Sunday, June 15, 2008

Nobody Gets Hungry in Louisville After 10 P.M.

I went to see my buddy Rick Fisher play with his band Panhandle Daddyz last night. They performed at a place called the Waterloo Icehouse in Louisville, which touts "Real Food - Real Music - Real Friends" on its home page. I checked out the menu and saw that they had chicken and apple sausages with beer cheese sauce, which sounded like a step up from normal bar fare. So I was looking forward to both some good music and some good food.

I got there about 9:15, got a beer and chatted with Rick and some of his other buddies before they went on about 9:45. A couple of songs into their set I decided it was time for the sausages so I tried to get the waitress' attention, which ended up taking about 10 minutes before I succeeded. I wasn't in any particular hurry, though,

I told her I'd like to try the sausages and she gave me a sympathetic little pout, "Sorry, hon. The kitchen closes at 10:00." I quickly checked the time on my cell phone -- it was 10:03. "I can get you some chips and salsa, though."

I was too taken aback to respond intelligently, so I just politely declined. But I felt a little like Michael Douglas' character in Falling Down when he got to Whammy Burger at 11:34 and was told he couldn't order breakfast because they didn't serve it after 11:30. Without the psychotic rage and automatic weapons, of course.

The Daddyz ended up playing two sets and I didn't leave until about 12:45, and I finally did break down and grudgingly order some chips and salsa. Waterloo Icehouse certainly isn't the only restaurant/bar to close their kitchen early. But the whole thing got me wondering if this practice really makes sense.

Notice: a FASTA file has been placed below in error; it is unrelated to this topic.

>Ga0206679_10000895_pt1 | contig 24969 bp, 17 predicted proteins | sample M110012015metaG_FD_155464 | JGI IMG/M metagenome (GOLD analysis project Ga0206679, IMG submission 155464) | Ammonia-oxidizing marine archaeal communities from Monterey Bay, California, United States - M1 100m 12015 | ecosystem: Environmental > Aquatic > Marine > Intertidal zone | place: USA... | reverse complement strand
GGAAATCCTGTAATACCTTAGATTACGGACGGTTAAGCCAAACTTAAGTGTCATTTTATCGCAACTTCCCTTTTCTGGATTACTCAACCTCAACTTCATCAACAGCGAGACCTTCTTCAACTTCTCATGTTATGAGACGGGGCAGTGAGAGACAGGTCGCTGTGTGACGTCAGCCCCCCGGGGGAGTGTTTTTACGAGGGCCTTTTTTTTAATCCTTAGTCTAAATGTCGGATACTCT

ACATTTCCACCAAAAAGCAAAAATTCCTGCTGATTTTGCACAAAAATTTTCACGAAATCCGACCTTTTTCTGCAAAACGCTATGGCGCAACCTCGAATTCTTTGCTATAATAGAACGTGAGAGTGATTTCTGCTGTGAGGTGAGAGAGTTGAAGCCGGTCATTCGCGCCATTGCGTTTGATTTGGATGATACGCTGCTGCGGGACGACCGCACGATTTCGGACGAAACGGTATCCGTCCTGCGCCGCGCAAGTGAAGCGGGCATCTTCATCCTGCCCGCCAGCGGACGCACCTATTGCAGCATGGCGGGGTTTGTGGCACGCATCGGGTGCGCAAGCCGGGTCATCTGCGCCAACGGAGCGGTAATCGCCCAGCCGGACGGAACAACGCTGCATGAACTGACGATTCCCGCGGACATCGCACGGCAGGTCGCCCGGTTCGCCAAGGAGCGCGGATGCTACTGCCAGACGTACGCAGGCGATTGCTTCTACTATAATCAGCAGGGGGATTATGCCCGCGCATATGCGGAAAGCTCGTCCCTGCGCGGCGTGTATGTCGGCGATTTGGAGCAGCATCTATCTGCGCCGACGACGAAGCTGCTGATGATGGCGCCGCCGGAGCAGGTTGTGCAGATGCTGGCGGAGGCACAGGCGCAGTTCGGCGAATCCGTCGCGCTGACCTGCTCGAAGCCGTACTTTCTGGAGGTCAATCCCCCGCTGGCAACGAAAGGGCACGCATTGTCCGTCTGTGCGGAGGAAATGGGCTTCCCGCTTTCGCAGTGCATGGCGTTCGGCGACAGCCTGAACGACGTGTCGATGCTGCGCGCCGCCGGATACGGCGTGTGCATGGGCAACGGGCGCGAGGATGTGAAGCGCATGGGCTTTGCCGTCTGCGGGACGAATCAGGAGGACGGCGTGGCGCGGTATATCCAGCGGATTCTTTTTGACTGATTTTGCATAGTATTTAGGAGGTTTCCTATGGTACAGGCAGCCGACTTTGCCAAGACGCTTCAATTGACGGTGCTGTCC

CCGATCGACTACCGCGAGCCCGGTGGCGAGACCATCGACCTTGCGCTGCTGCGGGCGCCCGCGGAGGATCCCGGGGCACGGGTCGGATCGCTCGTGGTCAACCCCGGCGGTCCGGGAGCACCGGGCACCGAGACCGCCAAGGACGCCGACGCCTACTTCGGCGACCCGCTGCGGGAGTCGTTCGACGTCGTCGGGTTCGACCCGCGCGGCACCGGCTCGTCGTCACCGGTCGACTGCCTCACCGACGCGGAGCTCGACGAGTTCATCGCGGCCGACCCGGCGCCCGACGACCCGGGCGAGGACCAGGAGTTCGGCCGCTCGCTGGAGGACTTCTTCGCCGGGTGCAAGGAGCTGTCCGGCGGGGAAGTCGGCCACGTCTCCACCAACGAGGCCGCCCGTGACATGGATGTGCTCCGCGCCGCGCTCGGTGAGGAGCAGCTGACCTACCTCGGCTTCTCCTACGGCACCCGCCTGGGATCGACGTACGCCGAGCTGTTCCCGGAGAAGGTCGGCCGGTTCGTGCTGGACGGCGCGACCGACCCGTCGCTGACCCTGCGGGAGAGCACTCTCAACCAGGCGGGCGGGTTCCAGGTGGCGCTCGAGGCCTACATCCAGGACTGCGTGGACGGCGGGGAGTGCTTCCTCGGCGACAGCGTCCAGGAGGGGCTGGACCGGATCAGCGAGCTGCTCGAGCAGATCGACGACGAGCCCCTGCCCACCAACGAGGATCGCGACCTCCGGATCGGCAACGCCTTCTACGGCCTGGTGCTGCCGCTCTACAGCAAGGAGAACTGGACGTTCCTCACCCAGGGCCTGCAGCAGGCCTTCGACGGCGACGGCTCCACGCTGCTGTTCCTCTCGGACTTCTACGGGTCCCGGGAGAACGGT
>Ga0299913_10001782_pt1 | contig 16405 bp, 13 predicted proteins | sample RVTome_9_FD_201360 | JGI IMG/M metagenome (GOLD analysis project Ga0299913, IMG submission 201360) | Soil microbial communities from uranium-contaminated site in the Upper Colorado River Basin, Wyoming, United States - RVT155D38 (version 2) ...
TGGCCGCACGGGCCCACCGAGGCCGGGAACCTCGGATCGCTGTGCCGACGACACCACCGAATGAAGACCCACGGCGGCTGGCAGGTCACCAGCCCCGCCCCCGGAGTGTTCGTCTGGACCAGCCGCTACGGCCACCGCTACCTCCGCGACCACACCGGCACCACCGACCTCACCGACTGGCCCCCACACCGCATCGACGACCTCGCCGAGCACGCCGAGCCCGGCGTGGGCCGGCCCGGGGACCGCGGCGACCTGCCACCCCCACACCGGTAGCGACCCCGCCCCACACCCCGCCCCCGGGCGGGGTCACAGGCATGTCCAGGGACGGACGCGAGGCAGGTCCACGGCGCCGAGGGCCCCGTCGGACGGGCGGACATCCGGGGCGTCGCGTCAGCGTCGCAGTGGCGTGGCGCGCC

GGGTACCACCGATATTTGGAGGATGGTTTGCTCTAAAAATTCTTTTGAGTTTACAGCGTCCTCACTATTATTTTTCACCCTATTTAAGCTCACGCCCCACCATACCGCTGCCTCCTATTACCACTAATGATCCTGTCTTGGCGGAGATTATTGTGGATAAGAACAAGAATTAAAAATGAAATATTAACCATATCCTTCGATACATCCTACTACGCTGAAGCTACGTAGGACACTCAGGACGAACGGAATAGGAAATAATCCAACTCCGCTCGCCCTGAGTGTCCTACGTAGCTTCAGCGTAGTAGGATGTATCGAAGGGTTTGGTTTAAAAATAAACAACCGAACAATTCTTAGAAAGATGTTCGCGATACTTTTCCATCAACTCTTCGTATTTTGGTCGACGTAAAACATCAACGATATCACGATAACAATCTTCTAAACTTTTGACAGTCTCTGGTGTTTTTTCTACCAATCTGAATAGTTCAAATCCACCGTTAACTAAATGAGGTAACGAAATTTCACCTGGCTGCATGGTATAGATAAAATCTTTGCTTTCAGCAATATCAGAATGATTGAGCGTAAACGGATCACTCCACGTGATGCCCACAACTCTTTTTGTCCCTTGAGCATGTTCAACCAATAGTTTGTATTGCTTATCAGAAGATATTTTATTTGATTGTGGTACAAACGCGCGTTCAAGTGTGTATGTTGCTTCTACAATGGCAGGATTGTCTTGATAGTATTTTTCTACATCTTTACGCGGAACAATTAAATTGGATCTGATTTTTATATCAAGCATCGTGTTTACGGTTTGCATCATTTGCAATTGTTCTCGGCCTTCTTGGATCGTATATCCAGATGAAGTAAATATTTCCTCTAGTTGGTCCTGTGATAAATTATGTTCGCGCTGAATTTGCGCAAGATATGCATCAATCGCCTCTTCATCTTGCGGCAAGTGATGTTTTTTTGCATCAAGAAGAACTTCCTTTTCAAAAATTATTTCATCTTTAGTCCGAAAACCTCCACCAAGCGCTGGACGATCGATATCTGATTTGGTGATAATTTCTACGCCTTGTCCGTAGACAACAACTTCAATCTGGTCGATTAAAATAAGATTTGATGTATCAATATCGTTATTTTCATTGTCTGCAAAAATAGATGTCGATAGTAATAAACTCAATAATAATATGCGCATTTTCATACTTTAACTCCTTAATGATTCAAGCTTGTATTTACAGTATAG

Could it have to do with paying the kitchen staff for those extra two or three hours? You've got be operating on a razor-thin margin if that's the case. A lot of McDonald's franchises are able to serve food 24 hours a day charging two bucks for a burger, and the Icehouse charges $10 for theirs. It doesn't seem like you would need too many food orders during those final few hours to cover your expenses.

Is the profit on alcohol sales so much greater that there's a concern about cannibalizing those revenues with lower-margin items like food? Frankly, I'm likely to drink MORE when I'm eating than when I'm not. Besides, can you imagine The Gap cutting off sales of jeans two hours before they close because they make more money on belts?

Couldn't there at least be more of an effort made to set appropriate expectations? There's some small text on the bottom of the Waterloo Icehouse home page that says "kitchen closes after dinner," but I didn't see any similar notice in the actual establishment (never mind that "dinner" isn't an actual time). The waitress never said anything, either. If I'd known, I would have just ordered the sausages earlier.

I'm not a restaurateur or a bar owner, and those who are must have a reason for this. But I am a customer, and I'm pretty sure whatever that reason is it doesn't have much to do with me.

Ah, well. At least the Icehouse lived up to its music and friends billing, so Meat Loaf would have been satisfied.

No comments: